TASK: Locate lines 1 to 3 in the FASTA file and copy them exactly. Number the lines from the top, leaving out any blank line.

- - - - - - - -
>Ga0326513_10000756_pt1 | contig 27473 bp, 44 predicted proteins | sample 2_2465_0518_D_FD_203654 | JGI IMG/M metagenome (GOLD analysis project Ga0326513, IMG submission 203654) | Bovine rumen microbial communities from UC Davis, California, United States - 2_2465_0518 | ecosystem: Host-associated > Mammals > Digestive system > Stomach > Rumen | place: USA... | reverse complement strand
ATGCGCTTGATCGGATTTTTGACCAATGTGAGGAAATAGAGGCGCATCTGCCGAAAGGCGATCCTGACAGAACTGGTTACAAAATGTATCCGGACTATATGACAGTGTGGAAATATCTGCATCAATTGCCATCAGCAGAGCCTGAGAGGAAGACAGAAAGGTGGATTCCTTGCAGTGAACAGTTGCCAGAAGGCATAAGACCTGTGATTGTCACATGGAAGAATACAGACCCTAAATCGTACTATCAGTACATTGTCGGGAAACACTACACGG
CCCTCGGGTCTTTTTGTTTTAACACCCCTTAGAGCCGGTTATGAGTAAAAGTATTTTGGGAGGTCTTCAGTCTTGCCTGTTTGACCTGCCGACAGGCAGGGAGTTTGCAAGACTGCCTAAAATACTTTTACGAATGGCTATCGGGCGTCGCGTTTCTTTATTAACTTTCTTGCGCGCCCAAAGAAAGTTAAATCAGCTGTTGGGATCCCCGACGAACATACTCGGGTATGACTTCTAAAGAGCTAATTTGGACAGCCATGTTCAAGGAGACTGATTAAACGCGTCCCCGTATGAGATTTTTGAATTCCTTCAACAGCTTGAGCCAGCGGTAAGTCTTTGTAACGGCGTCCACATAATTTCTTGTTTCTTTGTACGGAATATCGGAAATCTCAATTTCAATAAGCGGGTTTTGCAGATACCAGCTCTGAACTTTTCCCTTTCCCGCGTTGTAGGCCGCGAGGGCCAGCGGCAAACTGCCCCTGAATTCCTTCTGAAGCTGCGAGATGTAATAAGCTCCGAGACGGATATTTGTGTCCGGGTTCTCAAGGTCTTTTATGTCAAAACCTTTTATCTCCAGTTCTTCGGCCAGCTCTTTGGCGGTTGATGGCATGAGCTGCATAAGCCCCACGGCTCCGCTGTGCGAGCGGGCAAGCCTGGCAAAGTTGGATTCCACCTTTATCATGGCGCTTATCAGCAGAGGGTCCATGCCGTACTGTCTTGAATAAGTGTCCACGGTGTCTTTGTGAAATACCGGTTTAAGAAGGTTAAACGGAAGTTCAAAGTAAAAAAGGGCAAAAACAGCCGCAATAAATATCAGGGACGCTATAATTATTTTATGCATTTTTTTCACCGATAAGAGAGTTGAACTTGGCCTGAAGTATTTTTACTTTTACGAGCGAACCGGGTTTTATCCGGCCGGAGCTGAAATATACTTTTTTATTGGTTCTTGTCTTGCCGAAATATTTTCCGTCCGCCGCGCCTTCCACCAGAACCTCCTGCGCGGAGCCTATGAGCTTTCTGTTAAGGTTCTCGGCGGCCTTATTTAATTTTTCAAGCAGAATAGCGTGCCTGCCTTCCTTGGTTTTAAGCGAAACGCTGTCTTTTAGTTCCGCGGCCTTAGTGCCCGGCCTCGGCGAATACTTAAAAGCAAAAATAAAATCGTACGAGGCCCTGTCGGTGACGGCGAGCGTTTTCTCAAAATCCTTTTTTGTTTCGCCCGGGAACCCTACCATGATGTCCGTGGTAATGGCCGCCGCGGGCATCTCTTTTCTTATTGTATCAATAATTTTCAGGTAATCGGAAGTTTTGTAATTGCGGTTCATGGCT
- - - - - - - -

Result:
>Ga0326513_10000756_pt1 | contig 27473 bp, 44 predicted proteins | sample 2_2465_0518_D_FD_203654 | JGI IMG/M metagenome (GOLD analysis project Ga0326513, IMG submission 203654) | Bovine rumen microbial communities from UC Davis, California, United States - 2_2465_0518 | ecosystem: Host-associated > Mammals > Digestive system > Stomach > Rumen | place: USA... | reverse complement strand
ATGCGCTTGATCGGATTTTTGACCAATGTGAGGAAATAGAGGCGCATCTGCCGAAAGGCGATCCTGACAGAACTGGTTACAAAATGTATCCGGACTATATGACAGTGTGGAAATATCTGCATCAATTGCCATCAGCAGAGCCTGAGAGGAAGACAGAAAGGTGGATTCCTTGCAGTGAACAGTTGCCAGAAGGCATAAGACCTGTGATTGTCACATGGAAGAATACAGACCCTAAATCGTACTATCAGTACATTGTCGGGAAACACTACACGG
CCCTCGGGTCTTTTTGTTTTAACACCCCTTAGAGCCGGTTATGAGTAAAAGTATTTTGGGAGGTCTTCAGTCTTGCCTGTTTGACCTGCCGACAGGCAGGGAGTTTGCAAGACTGCCTAAAATACTTTTACGAATGGCTATCGGGCGTCGCGTTTCTTTATTAACTTTCTTGCGCGCCCAAAGAAAGTTAAATCAGCTGTTGGGATCCCCGACGAACATACTCGGGTATGACTTCTAAAGAGCTAATTTGGACAGCCATGTTCAAGGAGACTGATTAAACGCGTCCCCGTATGAGATTTTTGAATTCCTTCAACAGCTTGAGCCAGCGGTAAGTCTTTGTAACGGCGTCCACATAATTTCTTGTTTCTTTGTACGGAATATCGGAAATCTCAATTTCAATAAGCGGGTTTTGCAGATACCAGCTCTGAACTTTTCCCTTTCCCGCGTTGTAGGCCGCGAGGGCCAGCGGCAAACTGCCCCTGAATTCCTTCTGAAGCTGCGAGATGTAATAAGCTCCGAGACGGATATTTGTGTCCGGGTTCTCAAGGTCTTTTATGTCAAAACCTTTTATCTCCAGTTCTTCGGCCAGCTCTTTGGCGGTTGATGGCATGAGCTGCATAAGCCCCACGGCTCCGCTGTGCGAGCGGGCAAGCCTGGCAAAGTTGGATTCCACCTTTATCATGGCGCTTATCAGCAGAGGGTCCATGCCGTACTGTCTTGAATAAGTGTCCACGGTGTCTTTGTGAAATACCGGTTTAAGAAGGTTAAACGGAAGTTCAAAGTAAAAAAGGGCAAAAACAGCCGCAATAAATATCAGGGACGCTATAATTATTTTATGCATTTTTTTCACCGATAAGAGAGTTGAACTTGGCCTGAAGTATTTTTACTTTTACGAGCGAACCGGGTTTTATCCGGCCGGAGCTGAAATATACTTTTTTATTGGTTCTTGTCTTGCCGAAATATTTTCCGTCCGCCGCGCCTTCCACCAGAACCTCCTGCGCGGAGCCTATGAGCTTTCTGTTAAGGTTCTCGGCGGCCTTATTTAATTTTTCAAGCAGAATAGCGTGCCTGCCTTCCTTGGTTTTAAGCGAAACGCTGTCTTTTAGTTCCGCGGCCTTAGTGCCCGGCCTCGGCGAATACTTAAAAGCAAAAATAAAATCGTACGAGGCCCTGTCGGTGACGGCGAGCGTTTTCTCAAAATCCTTTTTTGTTTCGCCCGGGAACCCTACCATGATGTCCGTGGTAATGGCCGCCGCGGGCATCTCTTTTCTTATTGTATCAATAATTTTCAGGTAATCGGAAGTTTTGTAATTGCGGTTCATGGCT